# Stacks 3: Stacks on Sites

Today we’ll end the discussion on stacks for a bit. All we want to do is say what a stack on a general site is. But all of the pieces of this are already in place. We converted our topological space ${X}$ into a site ${\text{Top}(X)}$ as our first step and then only used properties of sites to define everything. It might have been easier to visualize things as actual coverings by open sets and things lying over open sets, but formally we always used the site language.
Let ${\mathcal{C}}$ be a site. Then it is a category with a Grothendieck topology. Since it is a category, we know what it means to be fibered in groupoids over it. Let ${\mathcal{S}}$ be a category fibered in groupoids over ${\mathcal{C}}$. Given an open set, ${U}$, (i.e. object in ${\mathcal{C}}$) and two objects ${\eta}$ and ${\eta '}$ over ${U}$, then we get a natural contravariant functor to Set, ${\text{Isom}_{\eta, \eta'}}$. If this functor (re: presheaf) is a sheaf, then ${\mathcal{S}}$ is a prestack on ${\mathcal{C}}$.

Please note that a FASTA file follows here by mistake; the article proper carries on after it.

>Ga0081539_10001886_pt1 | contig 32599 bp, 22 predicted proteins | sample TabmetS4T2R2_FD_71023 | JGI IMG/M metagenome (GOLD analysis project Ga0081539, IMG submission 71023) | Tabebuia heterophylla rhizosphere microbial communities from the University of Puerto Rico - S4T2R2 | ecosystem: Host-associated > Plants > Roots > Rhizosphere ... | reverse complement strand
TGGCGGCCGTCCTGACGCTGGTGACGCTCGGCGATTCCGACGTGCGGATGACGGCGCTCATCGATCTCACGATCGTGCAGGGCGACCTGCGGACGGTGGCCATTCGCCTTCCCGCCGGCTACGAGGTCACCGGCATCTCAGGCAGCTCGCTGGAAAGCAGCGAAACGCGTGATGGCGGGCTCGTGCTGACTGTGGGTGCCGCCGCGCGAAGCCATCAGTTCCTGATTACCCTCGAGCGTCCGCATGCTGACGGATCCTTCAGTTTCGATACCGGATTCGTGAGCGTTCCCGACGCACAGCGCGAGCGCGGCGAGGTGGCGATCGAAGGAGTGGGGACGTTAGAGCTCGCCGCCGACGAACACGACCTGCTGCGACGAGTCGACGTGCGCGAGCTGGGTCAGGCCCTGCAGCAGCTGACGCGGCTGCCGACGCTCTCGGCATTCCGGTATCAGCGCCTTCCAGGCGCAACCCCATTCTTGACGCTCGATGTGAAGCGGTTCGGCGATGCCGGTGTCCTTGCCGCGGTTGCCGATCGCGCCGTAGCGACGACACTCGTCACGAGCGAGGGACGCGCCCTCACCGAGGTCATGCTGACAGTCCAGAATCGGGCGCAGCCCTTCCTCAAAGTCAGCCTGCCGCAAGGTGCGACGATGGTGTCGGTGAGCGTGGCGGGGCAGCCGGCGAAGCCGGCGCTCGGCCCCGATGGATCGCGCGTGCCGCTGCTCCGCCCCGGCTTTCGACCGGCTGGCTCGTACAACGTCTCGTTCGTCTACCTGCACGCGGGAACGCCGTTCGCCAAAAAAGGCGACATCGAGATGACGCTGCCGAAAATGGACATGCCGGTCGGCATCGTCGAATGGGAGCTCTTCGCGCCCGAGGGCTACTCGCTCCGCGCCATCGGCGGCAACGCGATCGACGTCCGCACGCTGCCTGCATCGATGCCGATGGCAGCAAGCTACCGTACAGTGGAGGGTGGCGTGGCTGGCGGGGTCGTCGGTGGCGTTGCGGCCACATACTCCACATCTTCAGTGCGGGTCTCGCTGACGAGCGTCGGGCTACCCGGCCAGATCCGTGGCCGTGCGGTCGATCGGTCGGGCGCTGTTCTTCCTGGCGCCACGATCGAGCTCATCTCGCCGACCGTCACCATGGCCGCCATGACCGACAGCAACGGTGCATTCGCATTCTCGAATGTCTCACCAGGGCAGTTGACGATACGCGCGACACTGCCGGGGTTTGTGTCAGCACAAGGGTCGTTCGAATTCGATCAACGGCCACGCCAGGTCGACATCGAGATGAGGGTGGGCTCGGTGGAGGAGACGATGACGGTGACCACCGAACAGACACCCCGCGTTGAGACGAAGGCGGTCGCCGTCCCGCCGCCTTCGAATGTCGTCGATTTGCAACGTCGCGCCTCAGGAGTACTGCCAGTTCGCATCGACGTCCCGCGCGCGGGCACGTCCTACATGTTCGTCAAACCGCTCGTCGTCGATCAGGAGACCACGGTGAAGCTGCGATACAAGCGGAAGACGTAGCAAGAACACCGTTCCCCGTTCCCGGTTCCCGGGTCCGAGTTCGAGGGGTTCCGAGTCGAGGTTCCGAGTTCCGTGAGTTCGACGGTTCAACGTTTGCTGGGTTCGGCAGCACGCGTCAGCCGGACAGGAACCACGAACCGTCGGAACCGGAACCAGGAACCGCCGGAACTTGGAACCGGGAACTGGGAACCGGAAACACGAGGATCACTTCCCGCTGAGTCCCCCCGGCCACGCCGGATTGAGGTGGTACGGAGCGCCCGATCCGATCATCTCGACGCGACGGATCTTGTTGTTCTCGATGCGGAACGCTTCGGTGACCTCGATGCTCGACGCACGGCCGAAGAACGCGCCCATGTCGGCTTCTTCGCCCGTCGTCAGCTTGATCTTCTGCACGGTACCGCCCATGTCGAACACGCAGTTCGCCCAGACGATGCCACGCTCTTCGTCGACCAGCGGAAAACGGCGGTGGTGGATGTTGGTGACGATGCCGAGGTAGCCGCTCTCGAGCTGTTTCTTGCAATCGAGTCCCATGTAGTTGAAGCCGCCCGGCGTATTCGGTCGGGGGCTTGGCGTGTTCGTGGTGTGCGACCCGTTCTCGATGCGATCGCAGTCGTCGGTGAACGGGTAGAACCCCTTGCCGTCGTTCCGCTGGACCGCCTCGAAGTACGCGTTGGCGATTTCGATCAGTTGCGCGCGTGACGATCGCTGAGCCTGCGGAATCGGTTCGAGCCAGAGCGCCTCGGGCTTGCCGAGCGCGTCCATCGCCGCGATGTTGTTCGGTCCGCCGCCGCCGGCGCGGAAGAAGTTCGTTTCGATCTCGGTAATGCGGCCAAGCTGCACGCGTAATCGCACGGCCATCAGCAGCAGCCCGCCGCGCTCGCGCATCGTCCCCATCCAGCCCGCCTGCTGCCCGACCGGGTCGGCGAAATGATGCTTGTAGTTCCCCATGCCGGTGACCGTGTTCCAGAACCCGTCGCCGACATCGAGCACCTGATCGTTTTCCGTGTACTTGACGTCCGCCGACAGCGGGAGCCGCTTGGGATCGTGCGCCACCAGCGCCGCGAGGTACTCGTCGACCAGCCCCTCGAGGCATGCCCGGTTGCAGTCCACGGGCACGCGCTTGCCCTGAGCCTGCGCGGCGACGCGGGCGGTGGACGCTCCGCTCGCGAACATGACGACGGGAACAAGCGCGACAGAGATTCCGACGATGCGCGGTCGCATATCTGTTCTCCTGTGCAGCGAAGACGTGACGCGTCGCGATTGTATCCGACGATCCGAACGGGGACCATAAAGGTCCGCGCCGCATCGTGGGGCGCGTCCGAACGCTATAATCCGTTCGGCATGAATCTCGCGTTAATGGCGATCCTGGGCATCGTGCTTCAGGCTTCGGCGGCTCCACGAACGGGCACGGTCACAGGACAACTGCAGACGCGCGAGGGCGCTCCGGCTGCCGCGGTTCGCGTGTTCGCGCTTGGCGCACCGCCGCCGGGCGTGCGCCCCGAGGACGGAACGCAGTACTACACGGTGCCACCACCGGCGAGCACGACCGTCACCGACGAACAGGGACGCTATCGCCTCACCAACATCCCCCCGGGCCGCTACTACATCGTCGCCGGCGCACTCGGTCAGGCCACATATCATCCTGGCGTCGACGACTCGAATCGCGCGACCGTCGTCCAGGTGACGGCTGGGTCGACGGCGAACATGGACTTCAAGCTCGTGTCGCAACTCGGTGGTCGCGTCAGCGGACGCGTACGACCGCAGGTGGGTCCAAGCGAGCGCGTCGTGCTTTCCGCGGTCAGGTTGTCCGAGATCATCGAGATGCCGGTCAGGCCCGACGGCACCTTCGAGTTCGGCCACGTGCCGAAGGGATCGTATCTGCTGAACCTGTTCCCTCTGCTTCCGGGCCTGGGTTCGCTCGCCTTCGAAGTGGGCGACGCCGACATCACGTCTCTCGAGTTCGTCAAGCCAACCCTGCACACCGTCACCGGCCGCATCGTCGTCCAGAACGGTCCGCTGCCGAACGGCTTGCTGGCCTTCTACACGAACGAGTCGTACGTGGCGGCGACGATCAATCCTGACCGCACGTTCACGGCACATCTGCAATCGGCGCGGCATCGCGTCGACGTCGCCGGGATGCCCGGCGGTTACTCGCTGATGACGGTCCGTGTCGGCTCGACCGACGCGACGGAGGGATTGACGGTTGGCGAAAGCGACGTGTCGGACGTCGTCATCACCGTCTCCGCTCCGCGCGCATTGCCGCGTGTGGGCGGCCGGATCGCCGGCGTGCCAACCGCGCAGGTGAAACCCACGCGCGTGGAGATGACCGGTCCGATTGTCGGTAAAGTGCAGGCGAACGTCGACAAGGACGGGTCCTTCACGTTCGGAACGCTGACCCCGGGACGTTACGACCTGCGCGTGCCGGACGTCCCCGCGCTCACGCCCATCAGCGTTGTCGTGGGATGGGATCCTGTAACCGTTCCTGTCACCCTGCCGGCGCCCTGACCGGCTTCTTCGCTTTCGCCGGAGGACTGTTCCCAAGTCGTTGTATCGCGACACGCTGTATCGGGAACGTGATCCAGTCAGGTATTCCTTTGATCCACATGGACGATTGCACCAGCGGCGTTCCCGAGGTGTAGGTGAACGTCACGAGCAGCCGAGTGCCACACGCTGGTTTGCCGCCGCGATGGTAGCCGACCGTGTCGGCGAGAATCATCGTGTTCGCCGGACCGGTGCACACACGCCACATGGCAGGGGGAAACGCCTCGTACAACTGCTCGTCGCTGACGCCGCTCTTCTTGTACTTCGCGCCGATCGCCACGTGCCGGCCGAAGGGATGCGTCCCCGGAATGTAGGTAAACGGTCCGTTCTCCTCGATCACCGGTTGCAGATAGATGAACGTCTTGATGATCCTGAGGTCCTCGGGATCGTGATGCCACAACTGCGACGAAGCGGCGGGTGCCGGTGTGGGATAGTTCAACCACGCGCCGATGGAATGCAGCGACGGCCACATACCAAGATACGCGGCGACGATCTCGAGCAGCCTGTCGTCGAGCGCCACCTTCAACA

A word should be said about “sheaf”. Recall that on a site, a sheaf is just a contravariant functor that also satisfies a particular exactness diagram ${\displaystyle F(U)\rightarrow \prod_{i} F(U_i) \stackrel{\rightarrow}{\rightarrow} \prod_{i,j} F(U_i\times_U U_j)}$. When it won’t cause confusion, I’ll probably just write an actual restriction or ${\eta_{ij}}$ to mean the pullback since this is what most people will have in their heads anyway.

Lastly, a prestack is a stack if every descent datum is effect. Since we have a notion of covering built into our site, namely the Grothendieck topology specifies coverings, we can define a descent datum to be a collection of objects over each open set (object) in the covering along with isomorphisms that satisfy the cocycle condition. The descent datum is effective if there is an object over the open set (object) being covered that satisfy the same conditions as first defined.

For most of the time, if we have some scheme, ${X}$, floating around when we say stack we’ll mean stack on the Zariski site ${X_{Zar}}$ or étale site ${X_{et}}$.